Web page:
Groundwork, Phase 2: Sensible IP Addresses
Note from future self; Although this setup guide is now superseded by cloud-based tools, certain elements are still useful simply as good practice, such as the "groundwork" in the early stages of this guide. As such, this article has been spared the chop
This is Part 2 of my Ultimate Ubuntu Build Server Guide.
First things first. If you're running a development network on a 192.168.x.y network, you're going to want to change that, stat. Why? Because you simply don't (or won't) have enough numbers to go around.
Yes, you're going to hit your very own IPv4 address exhaustion crisis. Maybe not today, maybe not tomorrow, but consider the proliferation of WiFi-enabled devices and virtualised machines in the last few years. If you've only got 250-odd addresses, minus servers (real and virtualised), minus workstations (real and virtualised), minus bits of networking equipment, and each developer has at least one WiFi device in her pocket, you're probably going to have to start getting pretty creative to fit everyone in. And I haven't even mentioned the possibility of being a mobile shop and having a cupboard full of test devices!
To me, it makes much more sense to move to the wide open spaces of the 10.a.b.c local network range. Then not only will you have practically-unlimited room for expansion, but you can also start encoding useful information into machine addresses. Allow me to demonstrate with a possible use of the bits in the a digit:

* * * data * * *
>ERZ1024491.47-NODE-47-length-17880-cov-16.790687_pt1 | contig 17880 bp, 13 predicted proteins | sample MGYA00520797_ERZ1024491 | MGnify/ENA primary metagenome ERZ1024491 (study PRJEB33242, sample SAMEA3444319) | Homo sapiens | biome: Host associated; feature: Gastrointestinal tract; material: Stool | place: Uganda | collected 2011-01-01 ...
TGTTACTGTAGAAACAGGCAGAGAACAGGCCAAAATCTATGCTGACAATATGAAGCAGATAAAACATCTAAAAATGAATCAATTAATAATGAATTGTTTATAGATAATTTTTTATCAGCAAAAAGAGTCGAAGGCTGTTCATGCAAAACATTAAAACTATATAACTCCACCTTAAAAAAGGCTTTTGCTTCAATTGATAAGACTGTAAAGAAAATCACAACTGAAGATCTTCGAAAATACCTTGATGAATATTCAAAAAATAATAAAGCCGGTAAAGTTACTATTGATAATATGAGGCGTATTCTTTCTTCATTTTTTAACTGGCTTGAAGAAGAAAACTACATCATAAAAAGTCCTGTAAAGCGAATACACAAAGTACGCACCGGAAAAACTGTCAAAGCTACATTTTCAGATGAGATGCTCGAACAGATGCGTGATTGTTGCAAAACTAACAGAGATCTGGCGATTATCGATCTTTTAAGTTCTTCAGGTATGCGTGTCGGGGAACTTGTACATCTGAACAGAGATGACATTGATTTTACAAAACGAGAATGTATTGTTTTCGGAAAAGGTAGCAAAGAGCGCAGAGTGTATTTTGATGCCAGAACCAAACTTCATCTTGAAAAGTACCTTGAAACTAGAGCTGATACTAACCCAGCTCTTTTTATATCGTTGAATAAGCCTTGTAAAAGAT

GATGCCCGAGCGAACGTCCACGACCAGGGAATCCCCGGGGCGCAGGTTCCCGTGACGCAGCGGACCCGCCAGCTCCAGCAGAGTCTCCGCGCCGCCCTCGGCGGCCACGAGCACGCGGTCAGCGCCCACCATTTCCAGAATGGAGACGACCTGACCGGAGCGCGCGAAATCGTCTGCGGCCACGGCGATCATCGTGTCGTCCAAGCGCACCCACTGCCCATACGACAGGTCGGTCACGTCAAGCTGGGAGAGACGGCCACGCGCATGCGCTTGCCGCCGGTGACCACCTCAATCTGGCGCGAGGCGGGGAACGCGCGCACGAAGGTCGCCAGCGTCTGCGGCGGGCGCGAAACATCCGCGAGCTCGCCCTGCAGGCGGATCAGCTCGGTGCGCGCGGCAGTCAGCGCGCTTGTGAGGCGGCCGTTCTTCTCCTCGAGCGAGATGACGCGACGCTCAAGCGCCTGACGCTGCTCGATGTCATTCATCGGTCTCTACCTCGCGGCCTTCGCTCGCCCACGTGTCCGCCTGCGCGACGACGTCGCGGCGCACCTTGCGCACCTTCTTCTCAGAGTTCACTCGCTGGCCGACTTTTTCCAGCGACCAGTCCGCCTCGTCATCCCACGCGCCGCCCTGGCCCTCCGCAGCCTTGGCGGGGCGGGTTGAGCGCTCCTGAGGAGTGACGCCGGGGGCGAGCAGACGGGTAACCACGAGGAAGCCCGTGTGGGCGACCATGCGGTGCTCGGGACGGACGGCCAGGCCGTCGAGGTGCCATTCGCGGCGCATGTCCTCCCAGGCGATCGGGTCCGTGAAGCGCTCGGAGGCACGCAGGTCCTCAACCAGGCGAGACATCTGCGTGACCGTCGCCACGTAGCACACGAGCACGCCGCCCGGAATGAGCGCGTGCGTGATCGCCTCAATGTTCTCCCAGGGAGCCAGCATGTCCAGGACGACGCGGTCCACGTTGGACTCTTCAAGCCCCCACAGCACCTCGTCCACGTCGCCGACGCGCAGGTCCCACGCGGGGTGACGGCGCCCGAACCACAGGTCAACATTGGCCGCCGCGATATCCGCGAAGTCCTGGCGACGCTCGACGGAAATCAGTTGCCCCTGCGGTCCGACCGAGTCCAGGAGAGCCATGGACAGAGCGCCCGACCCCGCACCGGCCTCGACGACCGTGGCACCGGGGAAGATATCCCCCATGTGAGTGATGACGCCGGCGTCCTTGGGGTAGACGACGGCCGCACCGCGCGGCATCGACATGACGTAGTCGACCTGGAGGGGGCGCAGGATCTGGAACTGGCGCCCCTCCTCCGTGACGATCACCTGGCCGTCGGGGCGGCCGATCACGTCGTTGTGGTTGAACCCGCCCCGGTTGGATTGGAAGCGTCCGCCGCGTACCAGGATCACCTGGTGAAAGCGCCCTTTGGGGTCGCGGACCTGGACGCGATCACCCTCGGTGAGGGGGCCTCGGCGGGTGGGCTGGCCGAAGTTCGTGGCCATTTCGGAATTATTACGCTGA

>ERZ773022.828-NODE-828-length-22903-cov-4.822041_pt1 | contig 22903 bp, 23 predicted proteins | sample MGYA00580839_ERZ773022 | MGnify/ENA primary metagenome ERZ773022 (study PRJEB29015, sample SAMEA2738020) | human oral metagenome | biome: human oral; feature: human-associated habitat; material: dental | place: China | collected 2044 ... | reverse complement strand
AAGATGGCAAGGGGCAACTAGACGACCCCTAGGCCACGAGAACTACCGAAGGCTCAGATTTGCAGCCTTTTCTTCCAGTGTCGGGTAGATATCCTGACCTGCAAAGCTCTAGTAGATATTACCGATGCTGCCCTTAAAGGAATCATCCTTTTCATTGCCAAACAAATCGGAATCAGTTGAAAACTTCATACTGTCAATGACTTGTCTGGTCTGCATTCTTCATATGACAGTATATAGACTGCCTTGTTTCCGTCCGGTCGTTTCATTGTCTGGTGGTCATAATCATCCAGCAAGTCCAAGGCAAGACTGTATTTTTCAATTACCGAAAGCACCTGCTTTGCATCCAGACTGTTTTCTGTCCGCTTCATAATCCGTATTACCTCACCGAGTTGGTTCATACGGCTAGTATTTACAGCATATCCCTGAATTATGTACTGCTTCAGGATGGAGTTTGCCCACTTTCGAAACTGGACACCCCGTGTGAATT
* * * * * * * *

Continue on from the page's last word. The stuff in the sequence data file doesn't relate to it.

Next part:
7 6 5 4 3 2 1 0 | | | | | | | \- "static IP" | | \--- "wired" | \----- "local resource access OK" \------- "firewalled from internet"
Which leads to addresses like:
|Address||Meaning||Example Machine Type|
|10.240.b.c||fully-trusted, wired, static-IP||Dev Servers|
|10.224.b.c||fully-trusted, wired, DHCP||Dev Workstations|
|10.192.b.c||fully-trusted, WiFi, DHCP||Known Wireless Devices|
|10.128.b.c||partly trusted WiFi DHCP||Visitor Laptops etc|
|10.48.b.c||untrusted wired static-IP||DMZ|
You've still got scads of room to create further subdivisions (dev/test/staging for example in the servers group) and access-control is as simple as applying a suitable netmask.
In the above case, sensitive resources could require a /10 (trusted, firewalled) IP address. Really private stuff might require access from a wired network - i.e. a /11. Basically, the more secure the resource, the more bits you need in your a octet.
It might be a bit painful switching over from your old /24 network but I think in the long term it'll be well worth it.
Next time, we'll look at how to name all these machines.